The mechano-ubiquitinome of articular cartilage: Differential ubiquitination and activation of a group of ER-associated DUBs and ER stress regulators.
Kaokhum N., Pinto-Fernández A., Wilkinson M., Kessler BM., Ismail HM.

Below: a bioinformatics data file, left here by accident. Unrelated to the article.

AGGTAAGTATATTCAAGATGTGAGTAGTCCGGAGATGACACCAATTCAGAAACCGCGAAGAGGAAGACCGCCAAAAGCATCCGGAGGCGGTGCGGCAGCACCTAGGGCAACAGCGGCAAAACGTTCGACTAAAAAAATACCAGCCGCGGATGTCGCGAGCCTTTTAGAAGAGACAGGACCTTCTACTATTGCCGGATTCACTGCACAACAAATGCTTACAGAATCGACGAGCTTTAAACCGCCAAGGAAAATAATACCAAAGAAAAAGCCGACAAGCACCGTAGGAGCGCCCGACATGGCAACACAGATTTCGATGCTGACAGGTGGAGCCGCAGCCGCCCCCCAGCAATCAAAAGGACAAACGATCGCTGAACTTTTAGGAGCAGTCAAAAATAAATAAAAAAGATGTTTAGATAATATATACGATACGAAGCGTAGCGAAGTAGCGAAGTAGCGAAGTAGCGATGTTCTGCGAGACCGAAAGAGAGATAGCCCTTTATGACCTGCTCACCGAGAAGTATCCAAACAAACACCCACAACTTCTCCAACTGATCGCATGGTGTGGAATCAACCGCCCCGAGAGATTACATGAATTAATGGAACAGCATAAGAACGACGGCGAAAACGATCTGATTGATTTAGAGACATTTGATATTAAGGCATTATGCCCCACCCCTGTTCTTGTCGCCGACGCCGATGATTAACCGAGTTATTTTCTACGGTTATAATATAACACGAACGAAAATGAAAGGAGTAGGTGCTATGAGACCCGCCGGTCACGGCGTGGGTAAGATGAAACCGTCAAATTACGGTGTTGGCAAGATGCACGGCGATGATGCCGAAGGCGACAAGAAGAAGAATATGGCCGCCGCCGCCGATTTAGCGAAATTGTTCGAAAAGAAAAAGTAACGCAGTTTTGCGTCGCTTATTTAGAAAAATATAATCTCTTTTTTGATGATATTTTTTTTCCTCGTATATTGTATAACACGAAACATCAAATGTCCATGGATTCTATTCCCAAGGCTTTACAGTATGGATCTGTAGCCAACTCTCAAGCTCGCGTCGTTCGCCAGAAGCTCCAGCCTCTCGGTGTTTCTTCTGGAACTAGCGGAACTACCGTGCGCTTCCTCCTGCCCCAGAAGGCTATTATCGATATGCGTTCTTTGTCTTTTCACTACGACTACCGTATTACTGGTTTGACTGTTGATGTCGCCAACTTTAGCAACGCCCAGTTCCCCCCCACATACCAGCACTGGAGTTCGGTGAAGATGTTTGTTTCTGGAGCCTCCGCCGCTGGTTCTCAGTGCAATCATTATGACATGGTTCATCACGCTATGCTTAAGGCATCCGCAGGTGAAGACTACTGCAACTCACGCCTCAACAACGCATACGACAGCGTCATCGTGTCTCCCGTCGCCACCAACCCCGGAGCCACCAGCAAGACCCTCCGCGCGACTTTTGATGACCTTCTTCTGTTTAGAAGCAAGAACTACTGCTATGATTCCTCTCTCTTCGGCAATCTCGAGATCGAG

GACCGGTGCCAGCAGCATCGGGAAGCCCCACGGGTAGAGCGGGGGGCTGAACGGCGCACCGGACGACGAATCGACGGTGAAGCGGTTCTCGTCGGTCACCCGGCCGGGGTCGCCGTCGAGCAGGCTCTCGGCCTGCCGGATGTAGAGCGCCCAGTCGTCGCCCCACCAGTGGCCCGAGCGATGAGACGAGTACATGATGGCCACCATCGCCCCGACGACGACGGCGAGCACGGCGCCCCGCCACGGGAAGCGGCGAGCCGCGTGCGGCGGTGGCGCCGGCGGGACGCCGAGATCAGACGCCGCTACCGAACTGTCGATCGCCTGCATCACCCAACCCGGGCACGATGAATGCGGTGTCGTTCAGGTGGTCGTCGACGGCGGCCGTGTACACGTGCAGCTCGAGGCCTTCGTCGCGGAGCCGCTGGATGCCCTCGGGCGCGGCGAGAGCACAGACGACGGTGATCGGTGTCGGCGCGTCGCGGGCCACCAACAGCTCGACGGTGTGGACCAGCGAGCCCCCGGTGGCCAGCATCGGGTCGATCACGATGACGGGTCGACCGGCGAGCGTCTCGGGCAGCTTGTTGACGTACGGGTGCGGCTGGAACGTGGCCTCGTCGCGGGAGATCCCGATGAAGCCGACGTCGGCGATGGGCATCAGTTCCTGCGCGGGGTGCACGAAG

Understanding how connective tissue cells respond to mechanical stimulation is important to human health and disease processes in musculoskeletal diseases. Injury to articular cartilage is a key risk factor in predisposition to tissue damage and degenerative osteoarthritis. Recently, we have discovered that mechanical injury to connective tissues including murine and porcine articular cartilage causes a significant increase in Lysine 63- polyubiquitination. Here we identified the ubiquitin signature that is unique to injured articular cartilage tissue post mechanical injury (the "mechano-ubiquitinome"). A total of 463 ubiquitinated peptides were identified, with an enrichment of ubiquitinated peptides of proteins involved in protein processing in the endoplasmic reticulum (ER), also known as the ER-associated degradation (ERAD) response, including YOD1, BRCC3, ATXN3 and USP5 as well as the ER stress regulators, RAD23B, VCP/p97 and Ubiquilin 1. Enrichment of these proteins suggested an injury-induced ER stress response and, for instance, ER stress markers DDIT3/CHOP and BIP/GRP78 were upregulated following cartilage injury on the protein and gene expression levels. Similar ER stress induction was also observed in response to tail fin injury in zebrafish larvae, suggesting a generic response to tissue injury. Furthermore, a rapid increase in global DUB activity following injury and significant activity in human osteoarthritic cartilage was observed using DUB specific activity probes. Combined, these results implicate the involvement of ubiquitination events and activation of a set of DUBs and ER stress regulators in cellular responses to cartilage tissue injury and in osteoarthritic cartilage tissues. This link through the ERAD pathway makes this protein set attractive for further investigation in in vivo models of tissue injury and for targeting in osteoarthritis and related musculoskeletal diseases.